Some games allow players to perform actions in the Game World that qualify as expressions of creativity. This form of Creative Control makes it possible for players to define their own goals within the game environment as well as making it possible for them to show their creations to other players.
Example: MUDs are the games that probably provide the strongest form of Creative Control of all computer games. In these games, players who have achieved wizard status are allowed to add code to the program running the game, in essence, being able to change nearly any aspect of the game.
Example: Many roleplaying games allow players to have Creative Control over the creation of their characters, as well as how the character develops over time. Even the somewhat limited Creative Control of choosing the Avatar's appearance in Anarchy Online, allows the players to express themselves.
Creative Control can either be provided within the game state or through Extra-Game Consequences. For players to have Creative Control within the game state requires a Right Level of Complexity in the game state for unexpected combinations to exist or a Game Master that can manipulate the game state space to allow creativity for players.
Letting players have Creative Control over the Narrative Structures in games can be done through Storytelling or Roleplaying. In games with Persistent Game Worlds that are also Player Constructed Worlds, this allows Never Ending Stories to emerge.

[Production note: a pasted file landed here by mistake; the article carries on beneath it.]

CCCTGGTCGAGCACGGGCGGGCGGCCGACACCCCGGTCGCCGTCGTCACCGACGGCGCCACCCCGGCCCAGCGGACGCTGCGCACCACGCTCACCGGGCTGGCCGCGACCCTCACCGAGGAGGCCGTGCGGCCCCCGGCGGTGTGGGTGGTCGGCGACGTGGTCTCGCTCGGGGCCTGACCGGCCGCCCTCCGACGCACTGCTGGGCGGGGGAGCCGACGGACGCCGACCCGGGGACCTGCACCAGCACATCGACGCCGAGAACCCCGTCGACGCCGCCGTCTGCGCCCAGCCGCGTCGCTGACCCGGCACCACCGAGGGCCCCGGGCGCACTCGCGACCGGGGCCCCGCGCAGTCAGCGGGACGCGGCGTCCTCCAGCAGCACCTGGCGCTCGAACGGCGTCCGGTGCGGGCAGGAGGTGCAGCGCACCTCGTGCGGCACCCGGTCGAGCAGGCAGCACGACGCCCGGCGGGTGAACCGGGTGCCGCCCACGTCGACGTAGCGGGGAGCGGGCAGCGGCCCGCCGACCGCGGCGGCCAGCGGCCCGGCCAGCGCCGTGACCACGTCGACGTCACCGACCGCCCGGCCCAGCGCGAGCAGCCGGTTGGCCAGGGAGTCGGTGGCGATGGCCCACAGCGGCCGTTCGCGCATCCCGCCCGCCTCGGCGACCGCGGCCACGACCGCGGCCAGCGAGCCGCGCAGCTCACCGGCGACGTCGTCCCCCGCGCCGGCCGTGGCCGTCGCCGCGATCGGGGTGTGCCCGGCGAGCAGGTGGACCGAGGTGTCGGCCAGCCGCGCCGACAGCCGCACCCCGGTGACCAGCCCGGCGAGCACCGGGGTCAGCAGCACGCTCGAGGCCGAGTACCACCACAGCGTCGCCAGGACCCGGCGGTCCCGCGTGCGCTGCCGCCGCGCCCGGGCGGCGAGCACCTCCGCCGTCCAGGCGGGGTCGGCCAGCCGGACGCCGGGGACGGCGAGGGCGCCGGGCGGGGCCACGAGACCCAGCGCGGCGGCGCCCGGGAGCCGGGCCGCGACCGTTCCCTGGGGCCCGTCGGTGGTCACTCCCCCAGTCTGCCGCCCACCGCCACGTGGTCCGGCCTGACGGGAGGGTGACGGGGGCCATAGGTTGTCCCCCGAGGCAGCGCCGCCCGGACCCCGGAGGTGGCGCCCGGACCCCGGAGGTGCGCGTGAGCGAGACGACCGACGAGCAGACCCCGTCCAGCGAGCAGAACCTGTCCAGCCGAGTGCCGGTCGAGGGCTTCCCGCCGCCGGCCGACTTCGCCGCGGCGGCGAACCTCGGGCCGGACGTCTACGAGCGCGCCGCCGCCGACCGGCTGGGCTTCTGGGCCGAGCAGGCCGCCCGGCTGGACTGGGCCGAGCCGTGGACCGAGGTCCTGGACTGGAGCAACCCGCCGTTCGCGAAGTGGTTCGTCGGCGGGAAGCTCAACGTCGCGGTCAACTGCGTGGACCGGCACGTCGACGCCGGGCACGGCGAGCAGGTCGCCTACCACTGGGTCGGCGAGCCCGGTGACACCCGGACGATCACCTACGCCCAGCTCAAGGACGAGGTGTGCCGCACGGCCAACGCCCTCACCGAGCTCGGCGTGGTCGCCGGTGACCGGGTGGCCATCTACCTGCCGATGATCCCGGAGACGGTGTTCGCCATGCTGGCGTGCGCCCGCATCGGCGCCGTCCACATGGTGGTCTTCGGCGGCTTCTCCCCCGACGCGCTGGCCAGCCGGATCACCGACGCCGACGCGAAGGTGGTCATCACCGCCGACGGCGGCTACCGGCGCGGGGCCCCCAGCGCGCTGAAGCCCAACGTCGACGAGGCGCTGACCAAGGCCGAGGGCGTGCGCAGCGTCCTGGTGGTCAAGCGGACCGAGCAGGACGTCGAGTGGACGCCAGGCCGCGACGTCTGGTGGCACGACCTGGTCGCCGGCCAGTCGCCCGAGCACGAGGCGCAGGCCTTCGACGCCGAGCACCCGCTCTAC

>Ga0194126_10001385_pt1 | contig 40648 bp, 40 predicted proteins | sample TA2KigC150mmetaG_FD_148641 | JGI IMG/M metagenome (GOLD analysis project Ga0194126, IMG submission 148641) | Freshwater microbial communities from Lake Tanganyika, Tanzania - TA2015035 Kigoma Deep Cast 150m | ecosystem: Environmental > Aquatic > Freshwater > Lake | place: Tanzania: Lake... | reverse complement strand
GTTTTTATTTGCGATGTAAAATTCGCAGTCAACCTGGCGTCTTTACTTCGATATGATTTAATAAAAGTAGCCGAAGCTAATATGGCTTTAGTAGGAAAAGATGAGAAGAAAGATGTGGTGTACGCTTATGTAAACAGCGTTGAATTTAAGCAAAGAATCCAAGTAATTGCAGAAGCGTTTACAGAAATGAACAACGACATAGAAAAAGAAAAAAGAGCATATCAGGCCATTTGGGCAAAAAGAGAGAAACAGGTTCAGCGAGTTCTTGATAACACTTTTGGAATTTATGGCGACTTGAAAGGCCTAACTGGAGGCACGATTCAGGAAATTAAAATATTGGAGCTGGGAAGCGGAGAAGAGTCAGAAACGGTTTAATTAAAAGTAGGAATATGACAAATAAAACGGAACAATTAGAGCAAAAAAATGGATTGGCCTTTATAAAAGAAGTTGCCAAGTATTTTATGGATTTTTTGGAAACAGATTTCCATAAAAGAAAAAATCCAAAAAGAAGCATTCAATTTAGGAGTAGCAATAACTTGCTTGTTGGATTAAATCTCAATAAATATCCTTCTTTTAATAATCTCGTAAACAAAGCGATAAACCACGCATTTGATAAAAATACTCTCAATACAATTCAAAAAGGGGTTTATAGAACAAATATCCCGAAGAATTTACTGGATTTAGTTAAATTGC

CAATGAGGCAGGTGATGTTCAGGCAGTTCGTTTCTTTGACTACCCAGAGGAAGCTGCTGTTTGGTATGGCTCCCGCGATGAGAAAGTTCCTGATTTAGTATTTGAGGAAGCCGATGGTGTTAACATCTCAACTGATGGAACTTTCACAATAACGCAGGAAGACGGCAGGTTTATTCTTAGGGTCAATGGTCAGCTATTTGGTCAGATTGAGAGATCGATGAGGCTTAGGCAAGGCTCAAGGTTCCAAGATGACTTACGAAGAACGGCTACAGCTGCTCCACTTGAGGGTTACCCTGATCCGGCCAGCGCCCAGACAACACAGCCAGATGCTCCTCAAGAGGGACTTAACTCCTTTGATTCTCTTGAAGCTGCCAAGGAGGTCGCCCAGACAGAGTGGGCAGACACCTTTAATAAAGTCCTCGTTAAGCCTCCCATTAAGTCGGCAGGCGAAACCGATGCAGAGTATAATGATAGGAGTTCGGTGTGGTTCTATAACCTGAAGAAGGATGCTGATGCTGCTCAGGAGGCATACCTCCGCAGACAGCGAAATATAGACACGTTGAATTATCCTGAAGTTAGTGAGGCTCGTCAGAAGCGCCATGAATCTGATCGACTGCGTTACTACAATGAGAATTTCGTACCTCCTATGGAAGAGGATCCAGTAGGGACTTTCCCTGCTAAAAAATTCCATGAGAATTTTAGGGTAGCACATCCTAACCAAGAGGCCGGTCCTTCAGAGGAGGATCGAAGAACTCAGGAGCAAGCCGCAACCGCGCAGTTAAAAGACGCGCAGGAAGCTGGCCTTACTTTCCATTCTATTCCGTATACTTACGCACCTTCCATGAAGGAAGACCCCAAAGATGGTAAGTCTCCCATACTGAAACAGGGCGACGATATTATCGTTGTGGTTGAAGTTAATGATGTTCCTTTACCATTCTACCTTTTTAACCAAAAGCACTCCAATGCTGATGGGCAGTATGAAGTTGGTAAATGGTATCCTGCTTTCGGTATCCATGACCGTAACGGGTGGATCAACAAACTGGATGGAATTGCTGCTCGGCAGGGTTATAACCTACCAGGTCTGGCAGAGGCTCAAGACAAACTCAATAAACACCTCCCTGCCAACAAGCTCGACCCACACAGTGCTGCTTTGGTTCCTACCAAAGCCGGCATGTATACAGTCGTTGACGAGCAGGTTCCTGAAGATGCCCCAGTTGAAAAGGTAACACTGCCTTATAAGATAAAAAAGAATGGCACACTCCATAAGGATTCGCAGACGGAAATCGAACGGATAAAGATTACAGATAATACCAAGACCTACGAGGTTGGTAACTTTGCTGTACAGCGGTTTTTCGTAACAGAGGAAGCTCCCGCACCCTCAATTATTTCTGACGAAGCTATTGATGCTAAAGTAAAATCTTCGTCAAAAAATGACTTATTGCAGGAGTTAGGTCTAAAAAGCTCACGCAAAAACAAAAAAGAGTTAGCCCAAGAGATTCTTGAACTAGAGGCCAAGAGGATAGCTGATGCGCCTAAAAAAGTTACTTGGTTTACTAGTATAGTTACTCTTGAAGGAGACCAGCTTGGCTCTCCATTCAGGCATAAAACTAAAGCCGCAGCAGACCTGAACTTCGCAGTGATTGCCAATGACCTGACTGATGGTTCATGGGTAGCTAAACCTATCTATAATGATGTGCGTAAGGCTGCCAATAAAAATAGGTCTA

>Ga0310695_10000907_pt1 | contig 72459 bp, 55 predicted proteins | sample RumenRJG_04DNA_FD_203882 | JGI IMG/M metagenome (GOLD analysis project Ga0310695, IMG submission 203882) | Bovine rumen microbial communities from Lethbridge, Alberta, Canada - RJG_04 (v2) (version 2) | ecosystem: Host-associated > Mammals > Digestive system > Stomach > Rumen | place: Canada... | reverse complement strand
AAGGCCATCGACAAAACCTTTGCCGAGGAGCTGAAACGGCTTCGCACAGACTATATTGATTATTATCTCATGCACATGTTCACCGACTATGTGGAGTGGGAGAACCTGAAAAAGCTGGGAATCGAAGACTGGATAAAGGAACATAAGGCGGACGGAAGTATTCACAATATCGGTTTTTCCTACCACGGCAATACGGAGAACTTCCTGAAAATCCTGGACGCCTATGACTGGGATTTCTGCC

Common ways to allow players to have Creative Control are through the creation of Characters and providing possibilities for Planned Character Development. Other less common ways that are more restricted include Construction or even Conceal. Games with Game Masters can provide the greatest levels of Creative Control, not only for the Game Masters but for the players, as the Game Masters can help players make player ideas possible.
Creative Control allows players the opportunity to have Constructive Play with the aim of creating game elements, information, or even sequels of actions. Since these require Investments from the players, both within the game and outside the game, they rightly give players the sense of Ownership or Identification.
Games with Creative Control allow players the Freedom of Choice to choose Player Defined Goals of creating game content. Choosing these goals and how to use the Creative Control promotes Stimulated Planning. These goals often motivate Extra-Game Actions and provide Extra-Game Consequences of accomplishment for players such as social rewardsin the form of Social Status in Multiplayer Games. Being skillful within one area of creativity can also become a Competence Area in these games.
Players who make use of their Creative Control in a game are likely to have Emotional Immersion in the game as they make use of their Empowerment. Creative Control can give the Illusion of Influence, as it allows players to perform actions that have perceivable effects although it may not change the game state that affects evaluation functions.
Instantiates: Social Statuses, Competence Areas, Stimulated Planning, Constructive Play, Emotional Immersion, Empowerment, Investments, Illusion of Influence, Identification, Freedom of Choice, Extra-Game Consequences, Ownership
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